For QSs working in private practice, design economics and cost planning are issues that come up all the time, so in your APC exam, expect a grilling on this...
This article focuses on the core competency Design Economics and Cost Planning (T022). As indicated in the RICS requirements and competencies guide it is more likely that this option will be chosen by those working in the professional practice/consultancy environment rather than those working in commercial management or contracting areas. The competency covers a wide range of issues in relation to design economics and cost planning, which needs to be attained to level 3.
As a quantity surveyor working in private practice, design economics and cost planning are issues that will be dealt with regularly and therefore you will be expected to understand and respond in detail.
The RICS guide outlines the requirements at Level 1 as ‘demonstrate knowledge and understanding of the main factors that affect design economics over the whole life of a building’ and ‘demonstrate knowledge and understanding of how cost planning assists in the financial control of projects during the design development stage’. Competency at Level 1 is generally focussed on having a knowledge and understanding of the competency – ‘knowing’.
Question What do you understand by the term life cycle costing?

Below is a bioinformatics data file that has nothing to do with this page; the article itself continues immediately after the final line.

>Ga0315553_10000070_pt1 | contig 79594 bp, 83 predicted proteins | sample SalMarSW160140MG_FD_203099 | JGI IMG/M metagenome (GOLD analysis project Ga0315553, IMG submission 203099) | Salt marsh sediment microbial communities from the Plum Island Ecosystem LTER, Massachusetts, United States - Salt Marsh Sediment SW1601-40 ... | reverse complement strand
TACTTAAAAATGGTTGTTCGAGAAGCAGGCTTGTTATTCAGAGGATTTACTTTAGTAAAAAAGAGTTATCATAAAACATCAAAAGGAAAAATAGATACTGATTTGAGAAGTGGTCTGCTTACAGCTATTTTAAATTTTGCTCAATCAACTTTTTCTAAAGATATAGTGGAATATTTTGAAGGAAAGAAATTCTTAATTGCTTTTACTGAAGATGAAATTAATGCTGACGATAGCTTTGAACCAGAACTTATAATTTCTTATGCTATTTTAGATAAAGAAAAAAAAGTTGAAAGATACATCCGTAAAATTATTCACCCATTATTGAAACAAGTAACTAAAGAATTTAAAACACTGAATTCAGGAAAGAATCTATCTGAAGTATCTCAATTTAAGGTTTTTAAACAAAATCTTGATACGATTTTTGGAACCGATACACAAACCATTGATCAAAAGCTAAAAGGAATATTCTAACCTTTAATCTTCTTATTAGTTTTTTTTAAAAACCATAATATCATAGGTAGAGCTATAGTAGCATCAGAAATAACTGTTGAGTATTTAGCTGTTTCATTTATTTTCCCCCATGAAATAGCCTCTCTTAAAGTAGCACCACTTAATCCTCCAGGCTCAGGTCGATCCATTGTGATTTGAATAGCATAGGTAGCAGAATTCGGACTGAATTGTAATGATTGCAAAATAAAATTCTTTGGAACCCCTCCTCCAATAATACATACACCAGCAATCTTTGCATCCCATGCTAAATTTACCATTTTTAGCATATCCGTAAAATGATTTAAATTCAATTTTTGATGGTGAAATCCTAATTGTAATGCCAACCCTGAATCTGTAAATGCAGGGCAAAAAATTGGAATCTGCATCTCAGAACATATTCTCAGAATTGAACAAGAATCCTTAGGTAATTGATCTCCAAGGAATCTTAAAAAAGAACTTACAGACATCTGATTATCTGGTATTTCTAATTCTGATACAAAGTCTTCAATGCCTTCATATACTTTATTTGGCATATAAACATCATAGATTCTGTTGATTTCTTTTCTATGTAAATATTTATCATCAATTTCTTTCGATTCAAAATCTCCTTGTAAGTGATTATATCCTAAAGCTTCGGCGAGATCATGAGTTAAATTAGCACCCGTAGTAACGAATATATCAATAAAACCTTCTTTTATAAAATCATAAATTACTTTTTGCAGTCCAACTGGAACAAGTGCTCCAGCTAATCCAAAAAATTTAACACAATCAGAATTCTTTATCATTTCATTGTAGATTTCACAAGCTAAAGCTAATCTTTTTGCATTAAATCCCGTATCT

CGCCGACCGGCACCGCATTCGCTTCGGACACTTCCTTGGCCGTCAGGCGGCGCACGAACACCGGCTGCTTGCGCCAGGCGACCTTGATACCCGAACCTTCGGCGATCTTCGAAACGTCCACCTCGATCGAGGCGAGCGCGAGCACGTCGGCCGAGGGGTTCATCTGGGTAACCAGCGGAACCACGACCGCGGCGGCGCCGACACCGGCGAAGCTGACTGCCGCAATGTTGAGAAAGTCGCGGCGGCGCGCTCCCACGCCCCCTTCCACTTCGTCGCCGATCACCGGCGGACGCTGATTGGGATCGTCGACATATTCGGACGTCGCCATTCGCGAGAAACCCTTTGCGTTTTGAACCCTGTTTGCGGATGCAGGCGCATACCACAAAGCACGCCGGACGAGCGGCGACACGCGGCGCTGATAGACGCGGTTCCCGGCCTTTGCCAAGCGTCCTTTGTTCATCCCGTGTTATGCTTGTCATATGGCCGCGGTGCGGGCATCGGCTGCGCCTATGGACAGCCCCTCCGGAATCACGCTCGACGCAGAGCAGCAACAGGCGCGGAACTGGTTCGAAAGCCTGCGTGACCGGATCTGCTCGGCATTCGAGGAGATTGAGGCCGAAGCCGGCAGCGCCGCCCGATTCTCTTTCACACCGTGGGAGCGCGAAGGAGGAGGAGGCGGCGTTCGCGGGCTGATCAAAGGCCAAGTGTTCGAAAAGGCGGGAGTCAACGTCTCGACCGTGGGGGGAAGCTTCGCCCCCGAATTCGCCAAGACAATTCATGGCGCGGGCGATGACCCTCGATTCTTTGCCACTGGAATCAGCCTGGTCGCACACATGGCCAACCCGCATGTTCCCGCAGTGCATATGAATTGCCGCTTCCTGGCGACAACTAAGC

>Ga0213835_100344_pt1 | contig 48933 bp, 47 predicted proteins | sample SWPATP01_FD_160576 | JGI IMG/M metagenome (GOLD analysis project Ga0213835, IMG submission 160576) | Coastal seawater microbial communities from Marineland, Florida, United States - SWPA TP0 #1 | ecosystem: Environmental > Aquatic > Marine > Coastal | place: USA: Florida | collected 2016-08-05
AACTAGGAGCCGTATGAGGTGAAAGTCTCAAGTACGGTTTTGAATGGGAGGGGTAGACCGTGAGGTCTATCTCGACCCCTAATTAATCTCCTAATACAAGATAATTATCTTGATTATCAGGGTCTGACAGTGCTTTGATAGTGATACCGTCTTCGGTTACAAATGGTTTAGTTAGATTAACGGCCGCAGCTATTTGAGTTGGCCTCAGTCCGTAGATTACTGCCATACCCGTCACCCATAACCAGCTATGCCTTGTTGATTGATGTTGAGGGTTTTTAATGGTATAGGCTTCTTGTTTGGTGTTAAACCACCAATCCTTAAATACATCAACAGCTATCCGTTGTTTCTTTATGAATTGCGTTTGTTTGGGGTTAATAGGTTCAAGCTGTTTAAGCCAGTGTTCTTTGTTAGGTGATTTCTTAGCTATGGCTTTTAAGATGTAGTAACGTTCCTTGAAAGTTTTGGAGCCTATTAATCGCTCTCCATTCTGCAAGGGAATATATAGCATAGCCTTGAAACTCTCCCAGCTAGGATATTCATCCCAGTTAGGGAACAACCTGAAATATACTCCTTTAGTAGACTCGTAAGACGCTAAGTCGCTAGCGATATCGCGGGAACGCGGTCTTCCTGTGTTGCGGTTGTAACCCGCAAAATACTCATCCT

Answer Clearly you need to understand the term and briefly cover the key points:
• Consideration of costs over the whole life of a building – not just the capital costs
• Consideration of capital cost against maintenance costs / replacement costs
• Getting an understanding of what the clients requirements are in terms of capital and life time costs.
Question Where do you source data from in order to prepare accurate cost plans and provide the client with accurate cost advice at the front end of a job?
Answer Here you will need to demonstrate that you understand what cost data is available and where it can be sourced from. You would be expected to cover:
• BCIS database
• In house cost data
• Pricing books / published cost data
• Clients own cost data
You should also make reference to understanding the data and what it is telling you. In particular the fact that you will need to take account of location factors, indexation, project specifications etc.
Question What is the difference between an elemental cost plan and a trade cost plan?
Answer Understand the differences between different types of cost plans. An elemental cost plan follows the standard elemental heading identified in the Standard Method of Measurement and BCIS elemental breakdowns. A trade cost plan follows trade packages – often so it can be sent out for pricing to contractors easily
The RICS guide outlines the requirements at Level 2 as ‘Apply your knowledge to the cost management of design development on a project from feasibility to design completion. Prepare and submit cost data to in house and / or external data collection agencies’. Competency at level 2 is generally focussed on having an application of knowledge and understanding – ‘doing’.
From a quantity surveying perspective this means demonstrating a working knowledge of cost planning and how a cost plan develops throughout the project:
Question How did you develop your initial cost plan through the pre tender phase of the job, ensuring all parties understand the financial position of the project?